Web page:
Persistent Link:
http://hdl.handle.net/10150/301016
Title:
Rehabilitation of Copper Mine Tailing Slopes Using Municipal Sewage Effluent
Author:
Verma, Tika R.; Ludeke, Kenneth L.; Day, A. D.
Affiliation:
School of Renewable Natural Resources, The University of Arizona, Tucson; Cyprus Pima Mining Company, Tucson; Plant Sciences, University of Arizona, Tucson
Issue Date:
16-Apr-1977
Rights:
Copyright ©, where appropriate, is held by the author.
Collection Information:
This article is part of the Hydrology and Water Resources in Arizona and the Southwest collections. Digital access to this material is made possible by the Arizona-Nevada Academy of Science and the University of Arizona Libraries. For more information about items in this collection, contact anashydrology@gmail.com.
Publisher:
Arizona-Nevada Academy of Science
Journal:
Hydrology and Water Resources in Arizona and the Southwest
Abstract:
The suitability of treated municipal sewage effluent for the irrigation of deep- rooting plant material for the rehabilitation of copper mine tailings was studied at the Cyprus Pima Mining Company. The effectiveness of treated sewage effluent was compared with well water on the growth and survival of trees, legumes and grasses. The species studied were eucalyptus (Eucalyptus rostrata), native mesquite (Prosopis juliflora), palo verde (Cercidium floridum), desert tobacco (Nicotiana lauca) barley (Hordeum vulgare), perennial rye grass (Lolium perenne), alfalfa (Medicago sativa), and blue lupine (Lupinus augustifolius). Sprinkler and tree -well irrigation methods were used to apply the treated sewage effluent and well water to steep tailing slopes. The treated municipal sewage effluent was found to be a practical irrigation substitute for well water and a good source of plant nutrients such as nitrogen and phosphorous. Effluent produced better survival and growth than did well water with or without augmentation.
Keywords:
Hydrology -- Arizona.; Water resources development -- Arizona.; Hydrology -- Southwestern states.; Water resources development -- Southwestern states.; Reclamation; Mine wastes; Revegetation; Sewage effluents; Arizona; Spoil banks; Desert plants; Mesquite; Alfalfa; Barley; Vegetation establishment; Irrigation effects
ISSN:
0272-6106

Full metadata record

DC FieldValue Language
dc.language.isoen_USen_US
dc.titleRehabilitation of Copper Mine Tailing Slopes Using Municipal Sewage Effluenten_US
dc.contributor.authorVerma, Tika R.en_US
dc.contributor.authorLudeke, Kenneth L.en_US
dc.contributor.authorDay, A. D.en_US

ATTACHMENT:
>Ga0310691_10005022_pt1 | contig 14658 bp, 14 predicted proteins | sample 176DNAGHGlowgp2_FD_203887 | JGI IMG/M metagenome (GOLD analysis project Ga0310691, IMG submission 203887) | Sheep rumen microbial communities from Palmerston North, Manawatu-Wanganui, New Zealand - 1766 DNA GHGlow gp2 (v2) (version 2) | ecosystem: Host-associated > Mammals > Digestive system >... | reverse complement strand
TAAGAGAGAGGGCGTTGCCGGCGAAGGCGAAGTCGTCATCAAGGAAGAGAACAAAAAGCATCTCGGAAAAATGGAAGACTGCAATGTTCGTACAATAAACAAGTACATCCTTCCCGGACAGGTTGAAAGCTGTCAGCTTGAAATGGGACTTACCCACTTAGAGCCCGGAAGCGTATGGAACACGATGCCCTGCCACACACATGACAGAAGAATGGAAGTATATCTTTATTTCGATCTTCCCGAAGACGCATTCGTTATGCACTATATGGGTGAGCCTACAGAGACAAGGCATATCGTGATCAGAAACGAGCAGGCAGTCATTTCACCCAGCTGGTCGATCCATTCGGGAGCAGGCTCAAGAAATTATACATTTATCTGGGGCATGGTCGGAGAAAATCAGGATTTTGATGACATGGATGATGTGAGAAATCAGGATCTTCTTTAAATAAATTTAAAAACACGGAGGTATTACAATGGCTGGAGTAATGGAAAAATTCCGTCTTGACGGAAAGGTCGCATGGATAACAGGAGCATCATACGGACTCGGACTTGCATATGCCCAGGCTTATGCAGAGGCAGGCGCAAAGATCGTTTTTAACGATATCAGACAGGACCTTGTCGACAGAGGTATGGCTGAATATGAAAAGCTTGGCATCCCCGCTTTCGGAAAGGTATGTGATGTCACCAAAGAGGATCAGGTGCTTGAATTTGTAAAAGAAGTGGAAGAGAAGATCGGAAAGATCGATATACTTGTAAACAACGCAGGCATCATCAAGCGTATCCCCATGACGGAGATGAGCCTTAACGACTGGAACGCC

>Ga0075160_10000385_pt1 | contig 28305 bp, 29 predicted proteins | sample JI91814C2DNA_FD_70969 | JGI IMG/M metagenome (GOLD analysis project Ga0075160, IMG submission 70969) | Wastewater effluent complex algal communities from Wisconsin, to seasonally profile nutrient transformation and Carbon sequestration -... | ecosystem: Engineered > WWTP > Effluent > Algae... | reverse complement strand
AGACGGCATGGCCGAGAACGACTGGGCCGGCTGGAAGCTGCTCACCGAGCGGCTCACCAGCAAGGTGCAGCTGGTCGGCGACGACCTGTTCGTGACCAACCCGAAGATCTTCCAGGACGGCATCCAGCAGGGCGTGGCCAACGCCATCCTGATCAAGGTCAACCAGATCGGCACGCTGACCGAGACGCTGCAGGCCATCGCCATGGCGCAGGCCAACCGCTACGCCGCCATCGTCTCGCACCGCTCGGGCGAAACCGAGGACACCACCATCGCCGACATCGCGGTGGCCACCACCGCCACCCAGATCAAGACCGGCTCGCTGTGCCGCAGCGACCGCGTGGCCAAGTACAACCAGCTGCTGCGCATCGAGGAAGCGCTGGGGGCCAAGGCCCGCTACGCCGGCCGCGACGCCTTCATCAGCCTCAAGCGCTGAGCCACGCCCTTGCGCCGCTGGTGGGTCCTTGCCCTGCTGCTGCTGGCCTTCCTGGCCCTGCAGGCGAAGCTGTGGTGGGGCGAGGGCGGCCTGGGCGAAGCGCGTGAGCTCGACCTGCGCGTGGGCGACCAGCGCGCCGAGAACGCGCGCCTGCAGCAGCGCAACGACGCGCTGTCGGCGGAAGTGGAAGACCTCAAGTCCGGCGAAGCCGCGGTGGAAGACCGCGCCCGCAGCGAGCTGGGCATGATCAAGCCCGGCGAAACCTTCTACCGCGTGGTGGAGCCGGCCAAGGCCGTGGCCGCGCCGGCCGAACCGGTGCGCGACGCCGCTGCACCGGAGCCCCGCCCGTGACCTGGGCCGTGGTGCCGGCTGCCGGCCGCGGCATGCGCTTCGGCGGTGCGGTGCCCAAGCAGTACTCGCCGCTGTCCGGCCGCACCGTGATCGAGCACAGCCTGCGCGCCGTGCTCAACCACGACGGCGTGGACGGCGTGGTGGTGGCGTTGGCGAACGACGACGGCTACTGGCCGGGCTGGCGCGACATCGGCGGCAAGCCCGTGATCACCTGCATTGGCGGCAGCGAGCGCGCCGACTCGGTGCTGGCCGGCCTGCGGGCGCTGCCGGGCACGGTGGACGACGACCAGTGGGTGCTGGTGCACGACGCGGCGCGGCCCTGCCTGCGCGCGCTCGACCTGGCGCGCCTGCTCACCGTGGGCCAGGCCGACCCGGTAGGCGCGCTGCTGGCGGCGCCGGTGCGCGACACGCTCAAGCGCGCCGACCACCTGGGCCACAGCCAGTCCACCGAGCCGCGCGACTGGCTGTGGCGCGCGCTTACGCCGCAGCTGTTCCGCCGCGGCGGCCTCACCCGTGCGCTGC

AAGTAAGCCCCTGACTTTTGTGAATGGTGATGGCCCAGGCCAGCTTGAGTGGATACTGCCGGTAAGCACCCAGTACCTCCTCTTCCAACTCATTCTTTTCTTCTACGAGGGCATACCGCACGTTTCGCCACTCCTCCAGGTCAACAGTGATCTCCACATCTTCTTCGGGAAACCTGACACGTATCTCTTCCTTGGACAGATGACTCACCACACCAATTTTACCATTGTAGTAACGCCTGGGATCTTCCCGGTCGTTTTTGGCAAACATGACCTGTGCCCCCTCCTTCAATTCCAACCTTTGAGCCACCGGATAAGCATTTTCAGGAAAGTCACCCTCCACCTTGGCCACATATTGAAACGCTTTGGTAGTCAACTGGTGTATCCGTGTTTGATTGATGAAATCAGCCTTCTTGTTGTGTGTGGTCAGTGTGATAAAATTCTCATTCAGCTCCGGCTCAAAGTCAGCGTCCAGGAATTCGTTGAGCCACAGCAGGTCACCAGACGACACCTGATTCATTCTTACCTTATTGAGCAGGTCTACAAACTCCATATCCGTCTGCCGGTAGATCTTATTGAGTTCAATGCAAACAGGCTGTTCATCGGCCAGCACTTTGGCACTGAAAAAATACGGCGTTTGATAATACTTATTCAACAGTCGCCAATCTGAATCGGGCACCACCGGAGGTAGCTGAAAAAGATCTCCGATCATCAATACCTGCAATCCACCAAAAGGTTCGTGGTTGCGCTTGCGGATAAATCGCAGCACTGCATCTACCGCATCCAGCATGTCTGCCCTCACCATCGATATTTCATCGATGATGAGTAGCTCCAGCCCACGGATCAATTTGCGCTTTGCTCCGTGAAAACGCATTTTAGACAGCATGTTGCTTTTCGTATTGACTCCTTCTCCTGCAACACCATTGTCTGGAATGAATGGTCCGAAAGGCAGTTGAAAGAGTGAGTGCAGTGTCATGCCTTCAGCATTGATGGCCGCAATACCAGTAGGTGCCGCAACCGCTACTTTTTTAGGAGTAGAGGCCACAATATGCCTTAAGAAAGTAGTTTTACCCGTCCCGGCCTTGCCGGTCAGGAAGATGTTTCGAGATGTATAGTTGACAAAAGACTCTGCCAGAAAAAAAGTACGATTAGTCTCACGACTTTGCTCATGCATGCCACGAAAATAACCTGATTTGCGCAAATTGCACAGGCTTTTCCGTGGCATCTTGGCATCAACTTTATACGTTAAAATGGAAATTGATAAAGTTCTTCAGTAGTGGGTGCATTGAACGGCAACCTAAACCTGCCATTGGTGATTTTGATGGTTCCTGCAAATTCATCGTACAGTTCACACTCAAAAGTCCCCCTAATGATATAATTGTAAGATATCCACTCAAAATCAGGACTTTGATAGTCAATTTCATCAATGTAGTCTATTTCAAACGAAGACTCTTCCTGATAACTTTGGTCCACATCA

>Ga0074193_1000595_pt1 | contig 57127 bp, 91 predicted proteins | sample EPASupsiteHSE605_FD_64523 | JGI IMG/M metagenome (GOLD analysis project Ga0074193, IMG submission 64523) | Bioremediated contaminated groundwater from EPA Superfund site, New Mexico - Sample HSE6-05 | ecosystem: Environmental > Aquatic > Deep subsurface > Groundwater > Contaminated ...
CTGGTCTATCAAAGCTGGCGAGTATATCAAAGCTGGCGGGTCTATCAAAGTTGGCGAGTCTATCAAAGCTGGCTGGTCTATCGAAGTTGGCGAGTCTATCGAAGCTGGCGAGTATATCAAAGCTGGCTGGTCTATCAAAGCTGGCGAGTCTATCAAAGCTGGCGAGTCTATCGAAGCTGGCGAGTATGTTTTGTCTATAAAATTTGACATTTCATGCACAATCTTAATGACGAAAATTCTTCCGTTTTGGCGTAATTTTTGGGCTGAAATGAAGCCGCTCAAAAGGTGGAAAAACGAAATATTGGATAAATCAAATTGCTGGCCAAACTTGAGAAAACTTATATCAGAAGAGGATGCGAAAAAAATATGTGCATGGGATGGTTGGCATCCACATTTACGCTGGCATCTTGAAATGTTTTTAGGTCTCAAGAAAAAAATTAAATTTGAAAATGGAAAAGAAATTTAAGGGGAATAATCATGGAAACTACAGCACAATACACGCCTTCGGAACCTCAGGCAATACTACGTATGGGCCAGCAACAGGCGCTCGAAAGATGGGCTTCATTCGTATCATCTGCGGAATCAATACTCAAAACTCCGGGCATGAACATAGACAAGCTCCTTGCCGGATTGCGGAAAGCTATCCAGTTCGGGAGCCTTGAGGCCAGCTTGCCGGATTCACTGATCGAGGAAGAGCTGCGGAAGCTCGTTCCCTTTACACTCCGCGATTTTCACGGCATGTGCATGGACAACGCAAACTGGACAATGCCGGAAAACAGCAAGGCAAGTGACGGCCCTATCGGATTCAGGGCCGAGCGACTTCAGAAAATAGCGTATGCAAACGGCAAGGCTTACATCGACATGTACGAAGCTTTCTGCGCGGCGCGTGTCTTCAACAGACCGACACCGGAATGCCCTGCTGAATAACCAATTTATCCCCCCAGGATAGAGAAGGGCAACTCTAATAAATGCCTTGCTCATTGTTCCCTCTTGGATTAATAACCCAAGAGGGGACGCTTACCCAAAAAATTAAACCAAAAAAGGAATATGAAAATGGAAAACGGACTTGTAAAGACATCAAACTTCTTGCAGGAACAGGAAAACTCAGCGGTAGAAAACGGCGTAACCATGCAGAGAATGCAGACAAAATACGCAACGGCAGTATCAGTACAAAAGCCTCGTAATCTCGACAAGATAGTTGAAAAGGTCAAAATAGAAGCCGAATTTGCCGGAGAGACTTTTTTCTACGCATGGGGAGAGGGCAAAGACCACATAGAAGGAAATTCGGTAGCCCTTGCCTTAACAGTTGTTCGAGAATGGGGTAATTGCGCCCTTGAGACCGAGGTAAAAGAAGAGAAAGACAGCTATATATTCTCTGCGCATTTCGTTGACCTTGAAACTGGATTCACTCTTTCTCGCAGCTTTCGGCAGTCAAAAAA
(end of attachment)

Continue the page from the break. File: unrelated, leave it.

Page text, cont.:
dc.contributor.departmentSchool of Renewable Natural Resources, The University of Arizona, Tucsonen_US
dc.contributor.departmentCyprus Pima Mining Company, Tucsonen_US
dc.contributor.departmentPlant Sciences, University of Arizona, Tucsonen_US
dc.date.issued1977-04-16-
dc.rightsCopyright ©, where appropriate, is held by the author.en_US
dc.description.collectioninformationThis article is part of the Hydrology and Water Resources in Arizona and the Southwest collections. Digital access to this material is made possible by the Arizona-Nevada Academy of Science and the University of Arizona Libraries. For more information about items in this collection, contact anashydrology@gmail.com.en_US
dc.publisherArizona-Nevada Academy of Scienceen_US
dc.identifier.journalHydrology and Water Resources in Arizona and the Southwesten_US
dc.description.abstractThe suitability of treated municipal sewage effluent for the irrigation of deep- rooting plant material for the rehabilitation of copper mine tailings was studied at the Cyprus Pima Mining Company. The effectiveness of treated sewage effluent was compared with well water on the growth and survival of trees, legumes and grasses. The species studied were eucalyptus (Eucalyptus rostrata), native mesquite (Prosopis juliflora), palo verde (Cercidium floridum), desert tobacco (Nicotiana lauca) barley (Hordeum vulgare), perennial rye grass (Lolium perenne), alfalfa (Medicago sativa), and blue lupine (Lupinus augustifolius). Sprinkler and tree -well irrigation methods were used to apply the treated sewage effluent and well water to steep tailing slopes. The treated municipal sewage effluent was found to be a practical irrigation substitute for well water and a good source of plant nutrients such as nitrogen and phosphorous. Effluent produced better survival and growth than did well water with or without augmentation.en_US
dc.subjectHydrology -- Arizona.en_US
dc.subjectWater resources development -- Arizona.en_US
dc.subjectHydrology -- Southwestern states.en_US
dc.subjectWater resources development -- Southwestern states.en_US
dc.subjectReclamationen_US
dc.subjectMine wastesen_US
dc.subjectRevegetationen_US
dc.subjectSewage effluentsen_US
dc.subjectArizonaen_US
dc.subjectSpoil banksen_US
dc.subjectDesert plantsen_US
dc.subjectMesquiteen_US
dc.subjectAlfalfaen_US
dc.subjectBarleyen_US
dc.subjectVegetation establishmenten_US
dc.subjectIrrigation effectsen_US
dc.identifier.issn0272-6106-
dc.identifier.urihttp://hdl.handle.net/10150/301016-
dc.identifier.journalHydrology and Water Resources in Arizona and the Southwesten_US
dc.typetexten_US
dc.typeProceedingsen_US
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